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I'm trying to figure out how to evaluate the following: $$ J=\int_{0}^{\infty}\frac{x^3}{e^x-1}\ln(e^x - 1)\,dx $$ I'm tried considering $I(s) = \int_{0}^{\infty}\frac{x^3}{(e^x-1)^s}\,dx\implies J=-I'(1)$, but I couldn't figure out what $I(s)$ was. My other idea was contour integration, but I'm not sure how to deal with the logarithm. Mathematica says that $J\approx24.307$.

I've asked a similar question and the answer involved $\zeta(s)$ so I suspect that this one will as well.

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3 Answers 3

up vote 17 down vote accepted

Mathematica says that the answer is $$\pi^2\zeta(3)+12\zeta(5)$$ I will try to figure out how this can be proven.


Added: Let me compute the 2nd integral in Ron Gordon's answer: \begin{align}\int_{0}^{\infty}\frac{x^3 e^{-x}}{1-e^{-x}}\ln(1-e^{-x})\,dx &=-\frac32\int_0^{\infty}x^2\ln^2(1-e^{-x})\,dx=\\&=-\frac32\left[\frac{\partial^2}{\partial s^2}\int_0^{\infty}e^{-sx}\ln^2(1-e^{-x})\,dx\right]_{s=0}=\\ &=-\frac32\left[\frac{\partial^2}{\partial s^2}\int_0^{1}t^{s-1}\ln^2(1-t)\,dt\right]_{s=0}=\\ &=-\frac32\left[\frac{\partial^4}{\partial s^2\partial u^2}\int_0^{1}t^{s-1}(1-t)^u\,dt\right]_{s=0,u=0}=\\ &=-\frac32\left[\frac{\partial^4}{\partial s^2\partial u^2}\frac{\Gamma(s)\Gamma(1+u)}{\Gamma(1+s+u)}\right]_{s=0,u=0}=\\ &=-\frac{1}{2}\left(\pi^2\psi^{(2)}(1)-\psi^{(4)}(1)\right). \end{align} To obtain the last expression, one should expand the ratio of gamma functions to 2nd order in $u$, then to expand the corresponding coefficient to 2nd order in $s$.

Then we can use that $\psi^{(2)}(1)=-2\zeta(3)$ and $\psi^{(4)}(1)=-24\zeta(5)$ (cf formula (15) here) to obtain the quoted result.

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Niiiice...excellent work. (+1) –  Ron Gordon May 20 '13 at 19:05
    
Awesome. Thanks to you and @RonGordon for your teamwork :) –  Mr. G May 20 '13 at 19:33

How about pulling factors of $e^{-x}$ from both the denominator and log terms? Then you end up with two separate integrals:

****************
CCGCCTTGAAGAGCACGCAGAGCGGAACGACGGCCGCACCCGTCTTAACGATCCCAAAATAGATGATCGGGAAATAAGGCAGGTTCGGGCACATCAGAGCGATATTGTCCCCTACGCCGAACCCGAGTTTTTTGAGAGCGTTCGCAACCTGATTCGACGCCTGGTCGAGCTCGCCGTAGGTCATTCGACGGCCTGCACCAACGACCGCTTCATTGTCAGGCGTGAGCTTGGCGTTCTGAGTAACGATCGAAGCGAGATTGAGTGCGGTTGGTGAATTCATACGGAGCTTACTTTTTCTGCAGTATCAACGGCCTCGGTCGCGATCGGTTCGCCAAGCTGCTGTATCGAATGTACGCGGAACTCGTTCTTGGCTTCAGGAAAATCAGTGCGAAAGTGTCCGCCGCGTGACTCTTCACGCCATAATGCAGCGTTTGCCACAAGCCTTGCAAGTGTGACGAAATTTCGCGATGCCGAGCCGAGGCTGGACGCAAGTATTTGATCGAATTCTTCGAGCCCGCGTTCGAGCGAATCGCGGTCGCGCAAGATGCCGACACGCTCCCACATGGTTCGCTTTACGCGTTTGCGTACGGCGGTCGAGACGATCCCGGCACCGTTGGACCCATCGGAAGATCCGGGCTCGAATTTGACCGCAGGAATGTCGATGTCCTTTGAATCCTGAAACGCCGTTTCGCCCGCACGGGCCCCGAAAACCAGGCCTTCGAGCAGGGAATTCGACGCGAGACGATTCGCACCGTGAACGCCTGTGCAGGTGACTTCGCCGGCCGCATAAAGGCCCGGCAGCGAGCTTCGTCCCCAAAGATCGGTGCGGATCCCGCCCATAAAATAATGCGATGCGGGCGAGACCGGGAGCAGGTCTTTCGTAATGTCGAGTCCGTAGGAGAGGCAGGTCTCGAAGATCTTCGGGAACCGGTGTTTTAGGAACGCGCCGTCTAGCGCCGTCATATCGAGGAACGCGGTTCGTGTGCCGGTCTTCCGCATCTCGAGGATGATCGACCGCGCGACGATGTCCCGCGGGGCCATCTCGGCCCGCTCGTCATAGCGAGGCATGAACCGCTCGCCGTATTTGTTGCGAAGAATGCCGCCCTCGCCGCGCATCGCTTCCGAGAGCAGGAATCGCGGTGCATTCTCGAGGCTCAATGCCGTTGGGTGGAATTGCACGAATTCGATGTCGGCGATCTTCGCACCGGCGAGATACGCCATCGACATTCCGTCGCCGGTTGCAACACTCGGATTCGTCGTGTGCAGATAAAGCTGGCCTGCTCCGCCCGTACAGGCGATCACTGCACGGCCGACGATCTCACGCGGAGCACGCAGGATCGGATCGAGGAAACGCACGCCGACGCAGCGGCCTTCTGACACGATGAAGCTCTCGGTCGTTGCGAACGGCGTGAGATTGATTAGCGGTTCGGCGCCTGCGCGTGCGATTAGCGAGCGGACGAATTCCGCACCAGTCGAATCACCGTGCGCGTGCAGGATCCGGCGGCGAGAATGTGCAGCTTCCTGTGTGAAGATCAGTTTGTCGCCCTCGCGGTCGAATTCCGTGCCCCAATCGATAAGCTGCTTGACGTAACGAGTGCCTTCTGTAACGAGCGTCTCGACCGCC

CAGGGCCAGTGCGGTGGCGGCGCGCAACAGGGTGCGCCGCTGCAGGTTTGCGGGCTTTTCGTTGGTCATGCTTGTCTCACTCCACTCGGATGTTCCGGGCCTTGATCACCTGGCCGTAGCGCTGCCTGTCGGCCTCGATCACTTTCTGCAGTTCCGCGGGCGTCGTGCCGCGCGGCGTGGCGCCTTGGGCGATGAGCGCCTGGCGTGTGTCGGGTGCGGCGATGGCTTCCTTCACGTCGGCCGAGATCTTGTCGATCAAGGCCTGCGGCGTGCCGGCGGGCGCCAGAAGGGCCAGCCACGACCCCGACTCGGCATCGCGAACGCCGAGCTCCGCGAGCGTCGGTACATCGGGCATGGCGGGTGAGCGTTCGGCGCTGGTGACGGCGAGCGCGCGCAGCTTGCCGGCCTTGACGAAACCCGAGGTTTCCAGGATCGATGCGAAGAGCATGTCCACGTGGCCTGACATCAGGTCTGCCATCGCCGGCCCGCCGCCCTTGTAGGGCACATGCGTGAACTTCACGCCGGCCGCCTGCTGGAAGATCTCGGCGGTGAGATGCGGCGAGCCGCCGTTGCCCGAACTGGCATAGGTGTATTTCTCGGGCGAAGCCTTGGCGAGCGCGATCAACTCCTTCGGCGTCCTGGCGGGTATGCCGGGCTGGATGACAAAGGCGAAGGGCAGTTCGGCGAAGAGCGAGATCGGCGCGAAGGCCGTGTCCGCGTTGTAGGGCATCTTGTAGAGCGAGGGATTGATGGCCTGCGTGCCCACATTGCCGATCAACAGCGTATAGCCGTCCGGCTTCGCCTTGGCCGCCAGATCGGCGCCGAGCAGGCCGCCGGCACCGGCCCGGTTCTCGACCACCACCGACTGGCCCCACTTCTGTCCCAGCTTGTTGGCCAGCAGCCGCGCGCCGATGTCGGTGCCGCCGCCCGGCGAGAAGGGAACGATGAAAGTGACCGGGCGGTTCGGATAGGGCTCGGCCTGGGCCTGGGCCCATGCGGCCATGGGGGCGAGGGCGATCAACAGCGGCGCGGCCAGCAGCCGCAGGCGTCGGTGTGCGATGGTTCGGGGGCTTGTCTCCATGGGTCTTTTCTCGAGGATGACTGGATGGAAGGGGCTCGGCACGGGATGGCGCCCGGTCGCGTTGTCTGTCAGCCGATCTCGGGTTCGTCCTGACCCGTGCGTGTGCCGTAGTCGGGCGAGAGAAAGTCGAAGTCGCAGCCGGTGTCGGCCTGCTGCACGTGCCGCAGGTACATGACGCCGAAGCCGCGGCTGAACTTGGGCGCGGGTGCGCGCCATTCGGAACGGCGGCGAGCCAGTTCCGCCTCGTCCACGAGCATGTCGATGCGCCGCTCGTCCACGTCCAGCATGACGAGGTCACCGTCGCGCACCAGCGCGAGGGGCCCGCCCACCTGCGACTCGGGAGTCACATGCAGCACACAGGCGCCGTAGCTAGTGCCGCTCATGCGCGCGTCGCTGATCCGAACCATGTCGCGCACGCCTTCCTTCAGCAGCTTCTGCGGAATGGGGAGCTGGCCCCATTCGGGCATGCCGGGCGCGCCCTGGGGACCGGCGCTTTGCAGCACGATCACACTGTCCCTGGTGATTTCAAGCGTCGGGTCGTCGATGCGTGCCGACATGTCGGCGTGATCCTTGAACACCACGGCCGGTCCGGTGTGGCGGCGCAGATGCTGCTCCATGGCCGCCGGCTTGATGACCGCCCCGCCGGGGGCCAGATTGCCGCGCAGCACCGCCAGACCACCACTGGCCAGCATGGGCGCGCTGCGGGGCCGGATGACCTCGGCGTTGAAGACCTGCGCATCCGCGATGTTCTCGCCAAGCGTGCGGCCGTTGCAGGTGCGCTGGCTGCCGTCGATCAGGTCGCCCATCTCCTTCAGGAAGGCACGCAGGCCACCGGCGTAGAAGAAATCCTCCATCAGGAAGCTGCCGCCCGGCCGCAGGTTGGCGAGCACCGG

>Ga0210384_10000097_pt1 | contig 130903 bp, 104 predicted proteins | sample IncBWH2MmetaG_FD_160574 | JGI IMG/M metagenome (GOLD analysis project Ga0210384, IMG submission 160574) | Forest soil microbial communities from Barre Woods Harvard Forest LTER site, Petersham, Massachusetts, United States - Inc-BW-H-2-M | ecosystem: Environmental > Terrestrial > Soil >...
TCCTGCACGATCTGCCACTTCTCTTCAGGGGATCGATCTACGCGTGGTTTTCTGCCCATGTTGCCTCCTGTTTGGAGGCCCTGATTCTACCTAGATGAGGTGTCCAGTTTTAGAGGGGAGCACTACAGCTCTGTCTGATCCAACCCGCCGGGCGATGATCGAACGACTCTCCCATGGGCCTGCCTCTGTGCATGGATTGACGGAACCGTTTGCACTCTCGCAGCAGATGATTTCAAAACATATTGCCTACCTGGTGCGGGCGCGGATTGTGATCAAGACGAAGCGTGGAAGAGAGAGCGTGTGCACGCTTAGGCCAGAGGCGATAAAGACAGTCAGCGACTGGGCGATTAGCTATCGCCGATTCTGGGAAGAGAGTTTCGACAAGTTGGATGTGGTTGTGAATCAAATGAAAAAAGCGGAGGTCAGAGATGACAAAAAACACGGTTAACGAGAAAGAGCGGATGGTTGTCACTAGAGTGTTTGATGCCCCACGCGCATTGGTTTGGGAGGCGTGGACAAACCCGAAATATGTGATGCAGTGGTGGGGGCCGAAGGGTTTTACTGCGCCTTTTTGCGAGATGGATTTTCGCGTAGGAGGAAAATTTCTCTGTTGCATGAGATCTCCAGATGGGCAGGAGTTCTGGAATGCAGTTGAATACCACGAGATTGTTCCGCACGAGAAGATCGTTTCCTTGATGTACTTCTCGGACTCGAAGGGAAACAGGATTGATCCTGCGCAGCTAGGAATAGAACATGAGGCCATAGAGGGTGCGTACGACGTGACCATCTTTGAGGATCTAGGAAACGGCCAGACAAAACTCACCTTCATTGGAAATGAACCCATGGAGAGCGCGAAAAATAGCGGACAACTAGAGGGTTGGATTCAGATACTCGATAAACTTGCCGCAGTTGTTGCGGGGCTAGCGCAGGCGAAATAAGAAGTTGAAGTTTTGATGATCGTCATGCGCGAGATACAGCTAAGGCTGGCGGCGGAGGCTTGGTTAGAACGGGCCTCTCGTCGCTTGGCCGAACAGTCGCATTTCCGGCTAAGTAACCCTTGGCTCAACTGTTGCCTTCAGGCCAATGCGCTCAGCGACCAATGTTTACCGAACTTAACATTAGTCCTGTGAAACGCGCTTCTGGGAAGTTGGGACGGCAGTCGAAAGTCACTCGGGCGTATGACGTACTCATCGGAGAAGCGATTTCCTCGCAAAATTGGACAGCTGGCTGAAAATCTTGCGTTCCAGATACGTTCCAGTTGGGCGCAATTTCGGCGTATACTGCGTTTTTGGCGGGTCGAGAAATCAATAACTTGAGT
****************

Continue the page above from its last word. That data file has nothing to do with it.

$$\int_0^{\infty}dx \frac{x^4 \, e^{-x}}{1-e^{-x}} + \int_0^{\infty}dx \frac{x^3 \, e^{-x}}{1-e^{-x}} \log{(1-e^{-x})}$$

In both cases, you Taylor expand the denominator in $e^{-x}$. For the first integral, this results in

$$\sum_{k=0}^{\infty} \int_0^{\infty}dx\, x^4 \, e^{-(k+1) x} = 4! \sum_{k=0}^{\infty} \frac{1}{(k+1)^5} = 24 \, \zeta(5) $$

For the second integral, you also need to Taylor expand the log term. This results in a double sum:

$$\begin{align}\sum_{k=0}^{\infty} \int_0^{\infty}dx\, x^3 \, e^{-(k+1) x} \log{(1-e^{-x})} &= -\sum_{k=1}^{\infty} \sum_{m=1}^{\infty} \frac{1}{m} \int_0^{\infty} dx \, x^3 e^{-(k+m) x}\\ &= - 3! \sum_{m=1}^{\infty} \frac{1}{m} \sum_{k=1}^{\infty} \frac{1}{(k+m)^4}\\ &= -\sum_{m=1}^{\infty} \frac{\psi^{(3)}(m+1)}{m} \end{align}$$

where $\psi$ is a polygamma function.

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According to Mathematica, the last sum is equal to $\pi^2 \zeta (3) - 12 \zeta(5)$ –  Santosh Linkha May 20 '13 at 16:28
1  
@experimentX: makes sense, given O.L.'s finding. Still, would be nice to show this. –  Ron Gordon May 20 '13 at 16:29
    
i'll be stalking to see this :) –  Santosh Linkha May 20 '13 at 16:29

Using the change of variables $ u=e^{-x} $, we have

$$\int_{0}^{\infty}\frac{x^3}{e^x-1}\ln(e^x - 1)\,dx = \int _{0}^{1}\!{\frac { \left( \ln \left( u \right) \right) ^{3} \ln \left( 1-u \right) }{u-1 }}{du}- \int _{0}^{1}\!{\frac { \left( \ln \left( u \right) \right)^{4} }{u-1 }}{du}. $$

Now, just apply the technique which has been used to find the exact solution in this problem and the result will follow.

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